- Greatest Dream (Need / Internal Goal / Secret Desire / Motivation) (SEQ): Define the deeper, often unconscious need that will lead to true fulfillment and resolution of their internal conflict. (Incorporate Step 3)
- Goal (Want / External Goal ): Clarify the character’s external objective, what they consciously desire to achieve in the story, this is a SMART goal. (Incorporate Step 3)
- Epiphany (The Truth) (SEQ): Describe the moment of realization where the character sees through the lie, acknowledges their need, and decides to change. (Incorporate Step 3)
- Development Arc Summary: Provide a narrative summary that captures the evolution of the character from the start of the story through to the crisis point and ending with their transformation, highlighting how SEQ elements are woven into their journey. This should follow the four act structure (Act 1, 2, 3 & 4) aligning to “three disasters plus an ending.” Transformation Summary:
- Perspective: How the character’s view of the world or themselves has shifted.
- Values: The new principles or beliefs they adopt.
- Role within the Story: How their function or position in the narrative changes.
- Relationships: The evolution of their connections with other characters.
- Self-Perception: How they see themselves differently at the story’s conclusion.
This comprehensive character chart aims to encapsulate the character’s evolution from their initial state, influenced by their backstory wound, through the challenges they face, leading to their epiphany and culminating in their transformation. The focus is on creating a rich, multi-dimensional character whose journey is both compelling and psychologically authentic.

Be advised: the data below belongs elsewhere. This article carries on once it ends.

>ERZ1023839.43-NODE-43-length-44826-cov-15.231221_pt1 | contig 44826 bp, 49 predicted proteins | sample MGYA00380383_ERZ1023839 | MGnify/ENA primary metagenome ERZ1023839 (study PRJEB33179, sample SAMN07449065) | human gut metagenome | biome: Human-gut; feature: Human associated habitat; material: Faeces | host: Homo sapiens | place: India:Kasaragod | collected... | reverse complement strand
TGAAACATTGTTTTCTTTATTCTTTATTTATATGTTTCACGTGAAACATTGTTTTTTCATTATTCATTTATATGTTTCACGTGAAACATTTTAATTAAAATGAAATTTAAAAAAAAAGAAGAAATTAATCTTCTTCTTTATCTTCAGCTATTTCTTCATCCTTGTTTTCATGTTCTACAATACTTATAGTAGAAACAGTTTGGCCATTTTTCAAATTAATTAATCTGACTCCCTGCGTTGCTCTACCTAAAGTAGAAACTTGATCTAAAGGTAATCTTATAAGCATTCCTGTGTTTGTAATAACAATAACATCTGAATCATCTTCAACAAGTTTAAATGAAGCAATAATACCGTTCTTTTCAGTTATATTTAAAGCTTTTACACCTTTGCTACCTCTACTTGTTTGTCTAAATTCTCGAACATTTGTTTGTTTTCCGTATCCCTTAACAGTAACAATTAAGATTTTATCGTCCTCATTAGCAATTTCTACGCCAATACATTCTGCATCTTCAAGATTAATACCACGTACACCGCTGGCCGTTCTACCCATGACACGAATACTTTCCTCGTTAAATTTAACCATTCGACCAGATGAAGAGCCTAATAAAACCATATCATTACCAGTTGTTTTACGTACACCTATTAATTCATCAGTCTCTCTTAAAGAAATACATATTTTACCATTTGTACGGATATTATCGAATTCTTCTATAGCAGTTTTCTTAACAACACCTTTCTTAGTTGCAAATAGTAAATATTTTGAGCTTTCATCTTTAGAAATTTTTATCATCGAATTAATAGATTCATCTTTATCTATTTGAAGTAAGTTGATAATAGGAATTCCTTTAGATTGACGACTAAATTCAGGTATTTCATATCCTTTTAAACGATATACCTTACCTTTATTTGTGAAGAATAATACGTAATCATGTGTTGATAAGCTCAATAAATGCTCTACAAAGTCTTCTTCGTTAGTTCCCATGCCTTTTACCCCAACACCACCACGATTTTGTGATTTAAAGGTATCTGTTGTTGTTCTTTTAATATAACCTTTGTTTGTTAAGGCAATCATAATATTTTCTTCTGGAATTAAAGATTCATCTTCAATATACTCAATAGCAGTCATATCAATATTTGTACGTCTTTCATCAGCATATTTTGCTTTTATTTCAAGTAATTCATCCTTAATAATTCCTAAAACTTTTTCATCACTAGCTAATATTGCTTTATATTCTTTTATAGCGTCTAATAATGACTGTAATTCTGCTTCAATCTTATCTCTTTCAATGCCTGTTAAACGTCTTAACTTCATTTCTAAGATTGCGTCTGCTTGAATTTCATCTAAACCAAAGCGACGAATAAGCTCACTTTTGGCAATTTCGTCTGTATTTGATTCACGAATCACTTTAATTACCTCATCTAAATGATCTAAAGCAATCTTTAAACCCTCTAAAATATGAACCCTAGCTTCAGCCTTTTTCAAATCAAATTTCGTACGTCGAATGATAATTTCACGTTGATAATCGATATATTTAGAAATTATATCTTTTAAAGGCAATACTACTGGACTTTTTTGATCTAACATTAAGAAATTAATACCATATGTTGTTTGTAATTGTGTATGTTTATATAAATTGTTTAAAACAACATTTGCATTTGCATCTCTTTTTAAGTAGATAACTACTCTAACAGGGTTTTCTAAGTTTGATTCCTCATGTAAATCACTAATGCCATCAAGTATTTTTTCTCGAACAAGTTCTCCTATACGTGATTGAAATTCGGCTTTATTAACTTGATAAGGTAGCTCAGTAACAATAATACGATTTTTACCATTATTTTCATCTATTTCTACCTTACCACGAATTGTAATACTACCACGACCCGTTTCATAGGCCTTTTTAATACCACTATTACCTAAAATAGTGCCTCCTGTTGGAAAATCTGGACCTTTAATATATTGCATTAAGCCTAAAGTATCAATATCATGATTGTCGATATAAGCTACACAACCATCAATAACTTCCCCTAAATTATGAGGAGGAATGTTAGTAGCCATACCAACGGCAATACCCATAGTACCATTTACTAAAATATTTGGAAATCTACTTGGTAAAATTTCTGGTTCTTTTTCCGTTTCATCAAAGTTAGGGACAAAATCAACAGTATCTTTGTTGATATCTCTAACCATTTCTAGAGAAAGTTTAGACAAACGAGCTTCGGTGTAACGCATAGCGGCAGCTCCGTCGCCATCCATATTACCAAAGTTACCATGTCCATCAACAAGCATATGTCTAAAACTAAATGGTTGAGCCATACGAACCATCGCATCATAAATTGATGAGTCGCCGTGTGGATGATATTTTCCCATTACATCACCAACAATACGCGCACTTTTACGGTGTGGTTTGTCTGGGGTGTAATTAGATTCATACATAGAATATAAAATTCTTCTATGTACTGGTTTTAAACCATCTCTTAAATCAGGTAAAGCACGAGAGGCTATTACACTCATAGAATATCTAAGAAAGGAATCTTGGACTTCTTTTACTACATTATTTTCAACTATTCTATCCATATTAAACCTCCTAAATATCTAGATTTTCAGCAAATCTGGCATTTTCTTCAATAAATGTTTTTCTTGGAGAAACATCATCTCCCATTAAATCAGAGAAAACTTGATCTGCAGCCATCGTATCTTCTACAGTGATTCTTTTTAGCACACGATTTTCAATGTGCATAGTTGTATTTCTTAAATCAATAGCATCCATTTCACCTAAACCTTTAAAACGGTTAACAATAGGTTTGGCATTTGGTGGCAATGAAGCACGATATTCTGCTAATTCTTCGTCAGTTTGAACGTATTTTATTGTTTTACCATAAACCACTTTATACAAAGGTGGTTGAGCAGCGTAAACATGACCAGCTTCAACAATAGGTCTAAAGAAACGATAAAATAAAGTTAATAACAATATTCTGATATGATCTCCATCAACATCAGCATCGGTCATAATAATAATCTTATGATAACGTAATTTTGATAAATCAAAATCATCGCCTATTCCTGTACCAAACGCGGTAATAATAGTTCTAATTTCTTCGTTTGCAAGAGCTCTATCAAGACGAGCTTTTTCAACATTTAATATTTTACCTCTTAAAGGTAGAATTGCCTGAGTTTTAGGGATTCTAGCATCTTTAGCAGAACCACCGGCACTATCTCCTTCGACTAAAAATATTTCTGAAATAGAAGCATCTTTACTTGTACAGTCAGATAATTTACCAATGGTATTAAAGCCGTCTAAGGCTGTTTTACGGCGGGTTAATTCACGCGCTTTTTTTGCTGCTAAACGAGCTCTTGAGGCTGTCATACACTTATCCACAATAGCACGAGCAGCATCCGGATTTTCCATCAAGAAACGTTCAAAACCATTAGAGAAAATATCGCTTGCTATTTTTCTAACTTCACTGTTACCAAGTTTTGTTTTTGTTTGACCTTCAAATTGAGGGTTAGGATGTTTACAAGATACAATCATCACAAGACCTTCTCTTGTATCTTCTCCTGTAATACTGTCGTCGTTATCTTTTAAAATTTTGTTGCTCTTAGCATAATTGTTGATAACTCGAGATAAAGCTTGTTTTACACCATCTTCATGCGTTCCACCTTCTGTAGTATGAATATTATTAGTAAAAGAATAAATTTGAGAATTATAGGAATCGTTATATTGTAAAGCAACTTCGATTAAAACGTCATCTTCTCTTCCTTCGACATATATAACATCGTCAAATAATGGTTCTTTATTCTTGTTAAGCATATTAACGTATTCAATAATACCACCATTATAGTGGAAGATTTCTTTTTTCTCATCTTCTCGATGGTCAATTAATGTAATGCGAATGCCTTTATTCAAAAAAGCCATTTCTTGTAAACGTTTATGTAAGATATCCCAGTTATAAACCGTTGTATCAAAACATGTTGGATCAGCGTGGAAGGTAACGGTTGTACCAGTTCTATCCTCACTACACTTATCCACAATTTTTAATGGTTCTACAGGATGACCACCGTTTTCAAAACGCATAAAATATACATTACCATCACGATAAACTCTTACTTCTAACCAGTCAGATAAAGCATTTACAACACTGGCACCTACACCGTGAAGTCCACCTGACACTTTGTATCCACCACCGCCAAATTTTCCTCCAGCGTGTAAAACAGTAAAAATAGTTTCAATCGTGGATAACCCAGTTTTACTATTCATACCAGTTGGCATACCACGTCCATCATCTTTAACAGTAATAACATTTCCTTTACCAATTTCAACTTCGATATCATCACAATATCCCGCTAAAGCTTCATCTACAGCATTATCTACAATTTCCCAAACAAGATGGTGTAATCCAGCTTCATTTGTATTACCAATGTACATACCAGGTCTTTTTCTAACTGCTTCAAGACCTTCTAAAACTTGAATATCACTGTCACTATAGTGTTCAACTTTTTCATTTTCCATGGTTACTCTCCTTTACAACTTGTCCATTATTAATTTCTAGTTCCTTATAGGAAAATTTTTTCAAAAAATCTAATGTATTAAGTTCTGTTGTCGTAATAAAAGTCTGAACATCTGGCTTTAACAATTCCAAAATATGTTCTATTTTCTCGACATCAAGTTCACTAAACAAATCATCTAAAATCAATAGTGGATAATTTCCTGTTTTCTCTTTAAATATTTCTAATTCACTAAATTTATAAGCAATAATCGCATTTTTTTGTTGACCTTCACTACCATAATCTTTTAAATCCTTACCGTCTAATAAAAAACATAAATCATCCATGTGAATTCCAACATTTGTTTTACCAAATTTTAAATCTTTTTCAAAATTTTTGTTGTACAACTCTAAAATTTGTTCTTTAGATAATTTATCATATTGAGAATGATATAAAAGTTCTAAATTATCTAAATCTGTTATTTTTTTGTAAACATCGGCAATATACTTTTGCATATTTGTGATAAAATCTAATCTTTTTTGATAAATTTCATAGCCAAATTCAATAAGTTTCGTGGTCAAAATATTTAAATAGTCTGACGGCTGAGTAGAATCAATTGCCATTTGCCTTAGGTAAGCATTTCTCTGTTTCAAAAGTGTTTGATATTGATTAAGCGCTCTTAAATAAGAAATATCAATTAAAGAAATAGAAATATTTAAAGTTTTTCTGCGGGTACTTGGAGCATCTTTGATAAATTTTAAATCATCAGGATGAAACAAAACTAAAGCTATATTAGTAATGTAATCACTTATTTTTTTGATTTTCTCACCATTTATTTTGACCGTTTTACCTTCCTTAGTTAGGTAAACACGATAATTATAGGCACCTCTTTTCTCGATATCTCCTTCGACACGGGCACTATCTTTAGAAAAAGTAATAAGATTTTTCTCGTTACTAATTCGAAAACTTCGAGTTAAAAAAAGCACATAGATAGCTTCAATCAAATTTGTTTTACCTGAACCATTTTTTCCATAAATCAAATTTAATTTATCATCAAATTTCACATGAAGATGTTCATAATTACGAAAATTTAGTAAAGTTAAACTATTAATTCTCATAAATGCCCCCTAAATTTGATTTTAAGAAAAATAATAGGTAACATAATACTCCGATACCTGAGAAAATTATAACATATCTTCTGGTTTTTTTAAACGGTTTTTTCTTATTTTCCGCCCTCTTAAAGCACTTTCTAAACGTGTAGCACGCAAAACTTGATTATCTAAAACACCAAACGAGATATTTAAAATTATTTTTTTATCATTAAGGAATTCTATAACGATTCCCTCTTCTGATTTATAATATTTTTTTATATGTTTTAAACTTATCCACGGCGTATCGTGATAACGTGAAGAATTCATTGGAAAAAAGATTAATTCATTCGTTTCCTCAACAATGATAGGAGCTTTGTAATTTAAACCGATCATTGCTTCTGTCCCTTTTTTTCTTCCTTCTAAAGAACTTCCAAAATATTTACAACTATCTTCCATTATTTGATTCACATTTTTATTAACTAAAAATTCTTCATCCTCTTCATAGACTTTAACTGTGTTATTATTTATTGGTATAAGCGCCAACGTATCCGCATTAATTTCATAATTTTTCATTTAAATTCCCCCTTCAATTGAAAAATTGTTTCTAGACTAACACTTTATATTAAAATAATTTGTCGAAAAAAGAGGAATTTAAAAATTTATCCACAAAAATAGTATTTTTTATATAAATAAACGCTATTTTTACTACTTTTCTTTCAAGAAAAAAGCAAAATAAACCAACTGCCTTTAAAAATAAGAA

Streamlined Prompt for Simplified Scene Analysis
Prompt: “Analyze a scene by focusing on essential elements to produce a succinct narrative summary. Follow this streamlined structure to distill the scene into a concise paragraph:
Scene Setting: Start with a single sentence to establish the scene’s setting, indicating the location, atmosphere, and initial situation.
- Conflicts and Reactions: Use the ‘But & Therefore’ construction to detail the scene’s pivotal moments:
- First Success/Failure (But): Describe the first key event or conflict in one sentence using ‘But’ to indicate a complication or a pivotal moment.
- Reaction to Success/Failure (Therefore): Follow up with a ‘Therefore’ sentence, explaining the immediate consequence or reaction to the first event.
- If applicable, include a Second Success/Failure (But) and its subsequent Reaction (Therefore), following the same construction.
- Final Outcome: Conclude with a sentence that summarizes the outcome of the scene, highlighting the resolution or the resulting situation for the POV character and other key characters involved.
Example Summary: ‘In a bar on Kaihapio 2 Orbital, Pijemio and Silvano discuss smuggling complications under the Postal Service’s scrutiny. But when Pijemio offers to spy against the Postal Service, Therefore, Silvano laughs off the suggestion, doubting Pijemio’s capability. But Pijemio, undeterred and contemplating his own respect for Litovio’s luck, Therefore, commits to finding a way to sabotage the Postal Service from within. This decision sets Pijemio on a precarious path of intrigue, loyalty, and potential betrayal.’
This prompt is designed to capture the essence of a scene through a focused and streamlined summary, clearly outlining the setting, conflicts, reactions, and outcomes in a narrative that is both concise and comprehensive.”